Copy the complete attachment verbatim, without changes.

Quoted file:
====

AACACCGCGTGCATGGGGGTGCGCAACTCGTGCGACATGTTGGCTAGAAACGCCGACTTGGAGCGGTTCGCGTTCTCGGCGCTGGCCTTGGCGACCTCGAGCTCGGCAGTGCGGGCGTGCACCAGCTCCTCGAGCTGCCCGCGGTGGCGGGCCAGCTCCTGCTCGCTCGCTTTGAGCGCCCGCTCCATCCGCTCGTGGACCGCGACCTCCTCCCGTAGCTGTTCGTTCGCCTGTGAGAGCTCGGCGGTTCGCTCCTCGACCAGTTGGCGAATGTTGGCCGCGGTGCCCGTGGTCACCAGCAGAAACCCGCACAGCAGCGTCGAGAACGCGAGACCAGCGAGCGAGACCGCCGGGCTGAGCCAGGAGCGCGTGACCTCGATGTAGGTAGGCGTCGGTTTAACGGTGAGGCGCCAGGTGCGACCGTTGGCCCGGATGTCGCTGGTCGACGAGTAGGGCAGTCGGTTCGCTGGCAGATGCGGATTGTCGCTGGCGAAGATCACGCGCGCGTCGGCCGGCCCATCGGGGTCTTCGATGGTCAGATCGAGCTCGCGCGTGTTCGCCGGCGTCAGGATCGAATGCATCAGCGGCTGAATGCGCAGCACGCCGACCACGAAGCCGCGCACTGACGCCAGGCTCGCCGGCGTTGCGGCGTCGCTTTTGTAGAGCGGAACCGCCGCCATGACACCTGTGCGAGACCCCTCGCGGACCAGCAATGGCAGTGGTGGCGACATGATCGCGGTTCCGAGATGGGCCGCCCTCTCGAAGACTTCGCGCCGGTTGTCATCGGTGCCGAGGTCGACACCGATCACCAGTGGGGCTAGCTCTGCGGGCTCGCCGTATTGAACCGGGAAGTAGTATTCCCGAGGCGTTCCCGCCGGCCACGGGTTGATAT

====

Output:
AACACCGCGTGCATGGGGGTGCGCAACTCGTGCGACATGTTGGCTAGAAACGCCGACTTGGAGCGGTTCGCGTTCTCGGCGCTGGCCTTGGCGACCTCGAGCTCGGCAGTGCGGGCGTGCACCAGCTCCTCGAGCTGCCCGCGGTGGCGGGCCAGCTCCTGCTCGCTCGCTTTGAGCGCCCGCTCCATCCGCTCGTGGACCGCGACCTCCTCCCGTAGCTGTTCGTTCGCCTGTGAGAGCTCGGCGGTTCGCTCCTCGACCAGTTGGCGAATGTTGGCCGCGGTGCCCGTGGTCACCAGCAGAAACCCGCACAGCAGCGTCGAGAACGCGAGACCAGCGAGCGAGACCGCCGGGCTGAGCCAGGAGCGCGTGACCTCGATGTAGGTAGGCGTCGGTTTAACGGTGAGGCGCCAGGTGCGACCGTTGGCCCGGATGTCGCTGGTCGACGAGTAGGGCAGTCGGTTCGCTGGCAGATGCGGATTGTCGCTGGCGAAGATCACGCGCGCGTCGGCCGGCCCATCGGGGTCTTCGATGGTCAGATCGAGCTCGCGCGTGTTCGCCGGCGTCAGGATCGAATGCATCAGCGGCTGAATGCGCAGCACGCCGACCACGAAGCCGCGCACTGACGCCAGGCTCGCCGGCGTTGCGGCGTCGCTTTTGTAGAGCGGAACCGCCGCCATGACACCTGTGCGAGACCCCTCGCGGACCAGCAATGGCAGTGGTGGCGACATGATCGCGGTTCCGAGATGGGCCGCCCTCTCGAAGACTTCGCGCCGGTTGTCATCGGTGCCGAGGTCGACACCGATCACCAGTGGGGCTAGCTCTGCGGGCTCGCCGTATTGAACCGGGAAGTAGTATTCCCGAGGCGTTCCCGCCGGCCACGGGTTGATAT